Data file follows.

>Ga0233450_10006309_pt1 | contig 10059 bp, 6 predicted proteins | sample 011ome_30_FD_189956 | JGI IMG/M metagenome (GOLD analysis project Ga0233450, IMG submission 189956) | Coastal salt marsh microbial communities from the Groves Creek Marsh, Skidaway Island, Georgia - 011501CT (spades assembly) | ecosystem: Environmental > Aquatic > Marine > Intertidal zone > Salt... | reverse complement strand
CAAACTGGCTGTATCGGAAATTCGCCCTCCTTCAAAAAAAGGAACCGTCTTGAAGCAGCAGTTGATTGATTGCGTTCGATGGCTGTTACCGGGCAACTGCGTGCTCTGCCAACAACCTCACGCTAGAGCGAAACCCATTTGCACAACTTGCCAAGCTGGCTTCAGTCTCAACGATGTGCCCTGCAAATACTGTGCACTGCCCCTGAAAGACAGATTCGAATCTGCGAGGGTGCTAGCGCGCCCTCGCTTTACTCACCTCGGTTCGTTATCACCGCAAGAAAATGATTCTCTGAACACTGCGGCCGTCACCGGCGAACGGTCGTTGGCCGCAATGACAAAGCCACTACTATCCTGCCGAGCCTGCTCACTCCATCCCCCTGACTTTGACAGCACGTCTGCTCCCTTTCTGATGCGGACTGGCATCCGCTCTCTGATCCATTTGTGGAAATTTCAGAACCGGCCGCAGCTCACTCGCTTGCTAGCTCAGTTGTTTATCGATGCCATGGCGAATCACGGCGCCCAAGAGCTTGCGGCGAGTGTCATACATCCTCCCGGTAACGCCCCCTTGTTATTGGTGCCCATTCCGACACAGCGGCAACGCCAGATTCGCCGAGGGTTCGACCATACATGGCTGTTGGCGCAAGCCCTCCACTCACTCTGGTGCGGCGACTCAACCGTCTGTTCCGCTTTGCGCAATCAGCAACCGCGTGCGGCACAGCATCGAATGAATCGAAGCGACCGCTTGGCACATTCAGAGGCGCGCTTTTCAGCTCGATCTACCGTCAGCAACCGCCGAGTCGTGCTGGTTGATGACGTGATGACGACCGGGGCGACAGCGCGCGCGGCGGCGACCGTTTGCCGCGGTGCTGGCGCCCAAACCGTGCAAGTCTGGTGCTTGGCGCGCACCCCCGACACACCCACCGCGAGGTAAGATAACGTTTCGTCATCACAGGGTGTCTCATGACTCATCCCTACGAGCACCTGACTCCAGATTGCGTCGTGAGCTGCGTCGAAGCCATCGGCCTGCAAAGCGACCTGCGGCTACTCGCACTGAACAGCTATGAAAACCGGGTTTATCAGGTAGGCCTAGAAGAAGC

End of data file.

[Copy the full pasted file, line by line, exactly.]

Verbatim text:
>Ga0233450_10006309_pt1 | contig 10059 bp, 6 predicted proteins | sample 011ome_30_FD_189956 | JGI IMG/M metagenome (GOLD analysis project Ga0233450, IMG submission 189956) | Coastal salt marsh microbial communities from the Groves Creek Marsh, Skidaway Island, Georgia - 011501CT (spades assembly) | ecosystem: Environmental > Aquatic > Marine > Intertidal zone > Salt... | reverse complement strand
CAAACTGGCTGTATCGGAAATTCGCCCTCCTTCAAAAAAAGGAACCGTCTTGAAGCAGCAGTTGATTGATTGCGTTCGATGGCTGTTACCGGGCAACTGCGTGCTCTGCCAACAACCTCACGCTAGAGCGAAACCCATTTGCACAACTTGCCAAGCTGGCTTCAGTCTCAACGATGTGCCCTGCAAATACTGTGCACTGCCCCTGAAAGACAGATTCGAATCTGCGAGGGTGCTAGCGCGCCCTCGCTTTACTCACCTCGGTTCGTTATCACCGCAAGAAAATGATTCTCTGAACACTGCGGCCGTCACCGGCGAACGGTCGTTGGCCGCAATGACAAAGCCACTACTATCCTGCCGAGCCTGCTCACTCCATCCCCCTGACTTTGACAGCACGTCTGCTCCCTTTCTGATGCGGACTGGCATCCGCTCTCTGATCCATTTGTGGAAATTTCAGAACCGGCCGCAGCTCACTCGCTTGCTAGCTCAGTTGTTTATCGATGCCATGGCGAATCACGGCGCCCAAGAGCTTGCGGCGAGTGTCATACATCCTCCCGGTAACGCCCCCTTGTTATTGGTGCCCATTCCGACACAGCGGCAACGCCAGATTCGCCGAGGGTTCGACCATACATGGCTGTTGGCGCAAGCCCTCCACTCACTCTGGTGCGGCGACTCAACCGTCTGTTCCGCTTTGCGCAATCAGCAACCGCGTGCGGCACAGCATCGAATGAATCGAAGCGACCGCTTGGCACATTCAGAGGCGCGCTTTTCAGCTCGATCTACCGTCAGCAACCGCCGAGTCGTGCTGGTTGATGACGTGATGACGACCGGGGCGACAGCGCGCGCGGCGGCGACCGTTTGCCGCGGTGCTGGCGCCCAAACCGTGCAAGTCTGGTGCTTGGCGCGCACCCCCGACACACCCACCGCGAGGTAAGATAACGTTTCGTCATCACAGGGTGTCTCATGACTCATCCCTACGAGCACCTGACTCCAGATTGCGTCGTGAGCTGCGTCGAAGCCATCGGCCTGCAAAGCGACCTGCGGCTACTCGCACTGAACAGCTATGAAAACCGGGTTTATCAGGTAGGCCTAGAAGAAGC